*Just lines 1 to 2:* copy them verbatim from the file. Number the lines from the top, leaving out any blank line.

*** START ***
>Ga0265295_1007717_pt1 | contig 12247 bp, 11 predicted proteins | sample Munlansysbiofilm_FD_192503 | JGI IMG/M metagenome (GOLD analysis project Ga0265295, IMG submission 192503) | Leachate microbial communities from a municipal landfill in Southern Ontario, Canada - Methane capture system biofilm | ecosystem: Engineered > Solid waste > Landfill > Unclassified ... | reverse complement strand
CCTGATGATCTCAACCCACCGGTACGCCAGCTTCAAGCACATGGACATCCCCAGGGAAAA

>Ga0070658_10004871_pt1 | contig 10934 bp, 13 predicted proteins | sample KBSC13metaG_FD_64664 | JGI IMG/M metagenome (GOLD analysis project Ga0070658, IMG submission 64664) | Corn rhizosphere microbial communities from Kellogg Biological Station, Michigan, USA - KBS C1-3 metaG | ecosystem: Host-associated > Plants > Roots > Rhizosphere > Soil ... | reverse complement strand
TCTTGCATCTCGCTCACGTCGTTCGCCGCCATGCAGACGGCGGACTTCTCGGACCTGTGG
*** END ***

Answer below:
>Ga0265295_1007717_pt1 | contig 12247 bp, 11 predicted proteins | sample Munlansysbiofilm_FD_192503 | JGI IMG/M metagenome (GOLD analysis project Ga0265295, IMG submission 192503) | Leachate microbial communities from a municipal landfill in Southern Ontario, Canada - Methane capture system biofilm | ecosystem: Engineered > Solid waste > Landfill > Unclassified ... | reverse complement strand
CCTGATGATCTCAACCCACCGGTACGCCAGCTTCAAGCACATGGACATCCCCAGGGAAAA